Field Reports

Answering Your Own Questions With On-Farm Research

Alan Blaylock, Ph.D.

Alan Blaylock, Ph.D.


Senior Agronomist

Dr. Alan Blaylock brings extensive North American and international experience in nutrient management to the agronomy team. University studies and service as a university extension soils specialist prepared him for a long career in the fertilizer industry. Having managed both domestic and global research and education programs, Dr. Blaylock has a wealth of experience in applying science-based nutrient management principles and products to solving practical questions. Dr. Blaylock earned Bachelor of Science and Master of Science degrees in agronomy and horticulture from Brigham Young University and a Ph.D. in soil science from Iowa State University. He has been in agriculture his entire life — from his childhood on an irrigated farm in eastern Oregon to teaching soil science at Iowa State University to his current role as an agronomist at Nutrien. These diverse experiences helped Dr. Blaylock develop the skills to excel in translating complex scientific principles into practical solutions. Although early in his university studies he explored computer science as a profession, deep family roots in agriculture brought him back to the people and values of his heritage. His career satisfaction comes from helping others improve the performance of nutrients and cropping systems.

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With the fast pace of technology advancements in agriculture, farmers can find great value in systematic on-farm testing of new products or practices. The universities have been the backbone of agricultural research and education in the United States, but they can’t possibly test every new product or practice locally. Routine testing on the farm can provide the farmer local results with specific products to help make better decisions for the farmer’s own operation and conditions.

A recent University of Minnesota Extension release describes how on-farm research is being used to fine-tune the University’s nitrogen recommendations for specific soils and conditions. One of the notable observations of these on-farm trials is that optimum nitrogen rates for a “corn-on-corn” rotation seem to be increasing, while optimum nitrogen rates for corn after soybeans is remaining stable. The trials also confirmed that the University’s Maximum Return To Nitrogen (MRTN) recommendations generally provide reasonably good estimates of nitrogen fertilizer need, although the recommendations for corn after corn may need some adjustment for higher yielding hybrids. You can read more about the Minnesota on-farm trials and nitrogen recommendations here.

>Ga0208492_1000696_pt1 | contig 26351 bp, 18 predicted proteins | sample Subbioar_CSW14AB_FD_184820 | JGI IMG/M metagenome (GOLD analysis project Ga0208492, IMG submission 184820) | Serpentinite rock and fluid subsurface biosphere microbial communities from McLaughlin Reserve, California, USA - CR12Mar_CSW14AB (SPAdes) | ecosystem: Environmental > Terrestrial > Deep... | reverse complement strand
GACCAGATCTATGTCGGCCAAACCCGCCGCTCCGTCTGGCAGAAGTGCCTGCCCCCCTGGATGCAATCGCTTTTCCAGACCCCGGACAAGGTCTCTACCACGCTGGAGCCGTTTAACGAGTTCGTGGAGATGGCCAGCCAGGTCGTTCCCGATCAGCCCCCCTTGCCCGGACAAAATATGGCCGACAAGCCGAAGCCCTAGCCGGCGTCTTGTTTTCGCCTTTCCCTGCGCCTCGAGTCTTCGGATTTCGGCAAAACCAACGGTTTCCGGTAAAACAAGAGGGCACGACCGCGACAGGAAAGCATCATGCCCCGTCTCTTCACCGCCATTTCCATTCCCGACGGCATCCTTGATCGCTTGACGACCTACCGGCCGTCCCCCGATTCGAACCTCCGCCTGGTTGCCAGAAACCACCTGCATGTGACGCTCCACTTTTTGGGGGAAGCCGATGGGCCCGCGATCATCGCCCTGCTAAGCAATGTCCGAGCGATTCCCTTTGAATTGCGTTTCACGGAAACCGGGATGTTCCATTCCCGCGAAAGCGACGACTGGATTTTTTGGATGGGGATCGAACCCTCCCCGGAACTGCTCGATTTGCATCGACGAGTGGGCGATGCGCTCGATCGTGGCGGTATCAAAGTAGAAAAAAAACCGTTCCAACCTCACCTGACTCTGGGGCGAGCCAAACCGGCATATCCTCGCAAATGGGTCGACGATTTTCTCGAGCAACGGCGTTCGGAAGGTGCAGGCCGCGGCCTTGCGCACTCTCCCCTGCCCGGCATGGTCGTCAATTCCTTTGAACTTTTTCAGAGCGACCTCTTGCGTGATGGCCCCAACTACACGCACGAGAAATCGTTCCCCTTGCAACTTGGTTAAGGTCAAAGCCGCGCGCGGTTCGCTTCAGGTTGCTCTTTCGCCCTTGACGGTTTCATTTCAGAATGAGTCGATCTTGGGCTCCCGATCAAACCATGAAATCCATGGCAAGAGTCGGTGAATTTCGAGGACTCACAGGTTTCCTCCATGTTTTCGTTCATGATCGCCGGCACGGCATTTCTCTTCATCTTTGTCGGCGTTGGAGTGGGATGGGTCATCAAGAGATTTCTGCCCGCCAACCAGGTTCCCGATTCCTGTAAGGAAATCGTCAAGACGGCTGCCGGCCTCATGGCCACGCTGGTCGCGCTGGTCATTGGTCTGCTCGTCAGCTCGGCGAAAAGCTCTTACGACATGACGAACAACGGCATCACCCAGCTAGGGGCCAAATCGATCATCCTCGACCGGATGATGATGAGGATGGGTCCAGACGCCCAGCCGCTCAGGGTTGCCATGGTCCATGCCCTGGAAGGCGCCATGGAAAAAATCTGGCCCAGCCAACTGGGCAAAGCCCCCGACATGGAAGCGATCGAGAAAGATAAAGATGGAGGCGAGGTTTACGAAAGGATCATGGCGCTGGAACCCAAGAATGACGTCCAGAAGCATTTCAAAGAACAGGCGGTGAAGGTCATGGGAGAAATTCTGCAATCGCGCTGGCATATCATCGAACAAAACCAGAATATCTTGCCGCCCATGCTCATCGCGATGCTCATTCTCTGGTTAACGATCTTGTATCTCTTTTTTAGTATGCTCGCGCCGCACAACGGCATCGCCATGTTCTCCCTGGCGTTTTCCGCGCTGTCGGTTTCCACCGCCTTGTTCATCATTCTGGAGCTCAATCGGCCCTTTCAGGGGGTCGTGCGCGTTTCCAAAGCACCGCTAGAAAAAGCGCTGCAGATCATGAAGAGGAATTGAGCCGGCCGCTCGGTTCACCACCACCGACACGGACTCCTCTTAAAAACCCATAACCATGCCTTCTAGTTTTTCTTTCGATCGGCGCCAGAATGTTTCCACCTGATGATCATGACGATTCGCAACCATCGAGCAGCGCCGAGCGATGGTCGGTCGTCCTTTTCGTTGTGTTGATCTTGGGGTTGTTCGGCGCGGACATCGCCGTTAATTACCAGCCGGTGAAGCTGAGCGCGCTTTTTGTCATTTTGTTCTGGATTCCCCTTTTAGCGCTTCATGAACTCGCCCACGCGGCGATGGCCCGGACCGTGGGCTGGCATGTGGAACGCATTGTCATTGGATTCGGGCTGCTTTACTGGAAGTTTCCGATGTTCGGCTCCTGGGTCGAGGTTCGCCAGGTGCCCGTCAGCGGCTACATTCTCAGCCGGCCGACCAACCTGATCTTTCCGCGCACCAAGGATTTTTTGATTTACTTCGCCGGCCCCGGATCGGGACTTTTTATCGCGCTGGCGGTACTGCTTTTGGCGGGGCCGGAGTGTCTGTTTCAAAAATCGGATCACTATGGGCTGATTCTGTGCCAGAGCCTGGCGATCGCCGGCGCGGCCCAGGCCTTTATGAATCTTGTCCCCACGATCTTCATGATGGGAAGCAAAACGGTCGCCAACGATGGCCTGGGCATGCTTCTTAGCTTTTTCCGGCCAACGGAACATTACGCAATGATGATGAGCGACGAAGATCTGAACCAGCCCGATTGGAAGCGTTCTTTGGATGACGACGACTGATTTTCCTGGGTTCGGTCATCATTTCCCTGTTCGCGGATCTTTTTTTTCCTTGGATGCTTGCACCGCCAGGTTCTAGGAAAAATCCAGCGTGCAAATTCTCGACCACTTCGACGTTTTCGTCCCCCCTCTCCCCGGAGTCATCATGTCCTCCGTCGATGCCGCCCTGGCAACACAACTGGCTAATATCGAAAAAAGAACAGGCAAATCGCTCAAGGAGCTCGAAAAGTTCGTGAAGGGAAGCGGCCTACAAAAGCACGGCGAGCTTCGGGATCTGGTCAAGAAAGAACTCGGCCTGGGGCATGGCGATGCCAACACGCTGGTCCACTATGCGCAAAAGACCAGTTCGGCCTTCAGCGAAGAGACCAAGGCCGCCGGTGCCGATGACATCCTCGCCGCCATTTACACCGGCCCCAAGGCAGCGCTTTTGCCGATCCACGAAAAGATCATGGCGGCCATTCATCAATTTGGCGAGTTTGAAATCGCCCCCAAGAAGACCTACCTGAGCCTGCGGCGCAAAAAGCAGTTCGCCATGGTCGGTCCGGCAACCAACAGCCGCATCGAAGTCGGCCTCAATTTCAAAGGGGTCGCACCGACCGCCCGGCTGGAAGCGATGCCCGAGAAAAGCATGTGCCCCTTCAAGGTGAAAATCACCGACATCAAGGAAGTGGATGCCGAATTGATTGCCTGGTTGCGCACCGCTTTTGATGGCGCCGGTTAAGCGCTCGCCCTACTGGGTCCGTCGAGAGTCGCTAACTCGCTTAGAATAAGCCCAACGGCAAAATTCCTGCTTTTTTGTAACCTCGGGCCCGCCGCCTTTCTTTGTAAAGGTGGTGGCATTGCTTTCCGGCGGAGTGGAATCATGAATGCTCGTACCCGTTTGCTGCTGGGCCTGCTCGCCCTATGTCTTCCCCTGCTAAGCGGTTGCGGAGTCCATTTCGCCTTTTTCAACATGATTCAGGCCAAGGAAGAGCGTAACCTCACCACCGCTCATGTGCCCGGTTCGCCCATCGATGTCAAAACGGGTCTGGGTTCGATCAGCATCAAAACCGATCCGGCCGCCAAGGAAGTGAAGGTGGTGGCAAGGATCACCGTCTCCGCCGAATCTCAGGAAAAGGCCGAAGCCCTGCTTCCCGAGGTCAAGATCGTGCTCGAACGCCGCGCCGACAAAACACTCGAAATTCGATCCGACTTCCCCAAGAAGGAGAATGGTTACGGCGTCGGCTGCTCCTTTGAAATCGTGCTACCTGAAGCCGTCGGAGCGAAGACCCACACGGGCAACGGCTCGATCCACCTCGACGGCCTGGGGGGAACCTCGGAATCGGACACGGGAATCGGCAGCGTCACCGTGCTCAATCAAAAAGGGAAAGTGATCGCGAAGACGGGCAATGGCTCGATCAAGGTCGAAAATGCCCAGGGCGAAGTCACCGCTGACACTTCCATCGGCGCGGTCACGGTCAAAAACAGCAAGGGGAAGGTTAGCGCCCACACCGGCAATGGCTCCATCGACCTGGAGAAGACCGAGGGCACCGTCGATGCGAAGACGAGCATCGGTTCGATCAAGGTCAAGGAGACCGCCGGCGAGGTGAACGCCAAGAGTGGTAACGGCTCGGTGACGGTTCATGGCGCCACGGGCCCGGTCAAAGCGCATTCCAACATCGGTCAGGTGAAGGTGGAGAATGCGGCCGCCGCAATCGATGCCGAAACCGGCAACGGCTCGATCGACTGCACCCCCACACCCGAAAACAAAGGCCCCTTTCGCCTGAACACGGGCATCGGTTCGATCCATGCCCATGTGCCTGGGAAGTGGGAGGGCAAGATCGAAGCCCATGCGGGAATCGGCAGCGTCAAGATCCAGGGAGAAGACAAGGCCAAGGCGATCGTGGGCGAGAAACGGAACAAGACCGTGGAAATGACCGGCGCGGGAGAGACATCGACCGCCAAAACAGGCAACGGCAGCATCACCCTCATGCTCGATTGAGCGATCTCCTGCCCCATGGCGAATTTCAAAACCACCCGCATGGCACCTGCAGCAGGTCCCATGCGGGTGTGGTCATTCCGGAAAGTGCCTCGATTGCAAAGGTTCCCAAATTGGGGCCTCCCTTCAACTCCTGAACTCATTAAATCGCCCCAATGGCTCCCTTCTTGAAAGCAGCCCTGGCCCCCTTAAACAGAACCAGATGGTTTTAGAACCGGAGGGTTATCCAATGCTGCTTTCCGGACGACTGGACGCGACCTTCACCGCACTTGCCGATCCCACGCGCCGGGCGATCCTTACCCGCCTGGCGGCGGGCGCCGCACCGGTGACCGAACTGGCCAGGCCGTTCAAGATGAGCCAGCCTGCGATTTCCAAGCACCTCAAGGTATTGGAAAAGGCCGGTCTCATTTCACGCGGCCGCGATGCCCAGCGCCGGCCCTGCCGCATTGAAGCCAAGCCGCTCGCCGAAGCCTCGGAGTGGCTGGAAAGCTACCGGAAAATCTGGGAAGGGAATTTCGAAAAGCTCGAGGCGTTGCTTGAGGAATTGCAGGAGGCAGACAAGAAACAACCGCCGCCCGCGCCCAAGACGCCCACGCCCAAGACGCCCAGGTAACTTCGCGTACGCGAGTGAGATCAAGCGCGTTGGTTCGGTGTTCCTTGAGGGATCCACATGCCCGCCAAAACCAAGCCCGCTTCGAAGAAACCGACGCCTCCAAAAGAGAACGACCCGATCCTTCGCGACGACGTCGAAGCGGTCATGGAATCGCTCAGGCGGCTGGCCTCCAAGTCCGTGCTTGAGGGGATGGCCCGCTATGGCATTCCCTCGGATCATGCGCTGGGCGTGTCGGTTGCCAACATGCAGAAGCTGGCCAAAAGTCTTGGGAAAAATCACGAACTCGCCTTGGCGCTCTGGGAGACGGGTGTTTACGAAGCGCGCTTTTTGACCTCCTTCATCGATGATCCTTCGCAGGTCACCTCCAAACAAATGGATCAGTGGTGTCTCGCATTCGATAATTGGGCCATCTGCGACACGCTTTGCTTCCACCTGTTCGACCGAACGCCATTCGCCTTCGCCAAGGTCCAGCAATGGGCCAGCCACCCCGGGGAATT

Farmers can conduct their own quality trials by keeping the variables limited and using proper techniques. There are lots of great resources to get help design on-farm trials. There are collaborative networks like Minnesota’s Agricultural Fertilizer Research and Promotion Council (AFREC), which organized and conducted the trials described above with the help of independent agronomist Matt Wiebers. Most land-grant universities have published information on conducting on-farm trials, including proper replication and even some simple statistical analysis. Proper trial design assures your trials properly account for field variations. Of course, treatments should be replicated so statistical probabilities can be established. Cooperative Extension staff, consulting agronomists, or your Nutrien agronomy team can also help ensure your trial is properly conducted.

Today’s modern equipment with yield monitors and satellite guidance systems can greatly simplify on-farm trials. Most growers will have the basic equipment to do their own testing and get answers to their specific questions on a particular product or practice. It’s a great tool to get the answers you need for your farm and validate results of others’ research.

Other resources and how to conduct on-farm research:

On‐Farm Research: Experimental Approaches, Analytical Frameworks, Case Studies, and Impact. 2019. P. M. Kyverga. Agron. J. 111: 2633-2635.

On-Farm Research. USDA National Agricultural Library.

A Practical Guide to On-Farm Research. 2008. R.L. Nielsen, Purdue University.

Some examples of on-farm research networks:

Nebraska On-Farm Research Network

Purdue Collaborative On-Farm Research

South Dakota Soybean On-Farm Research Program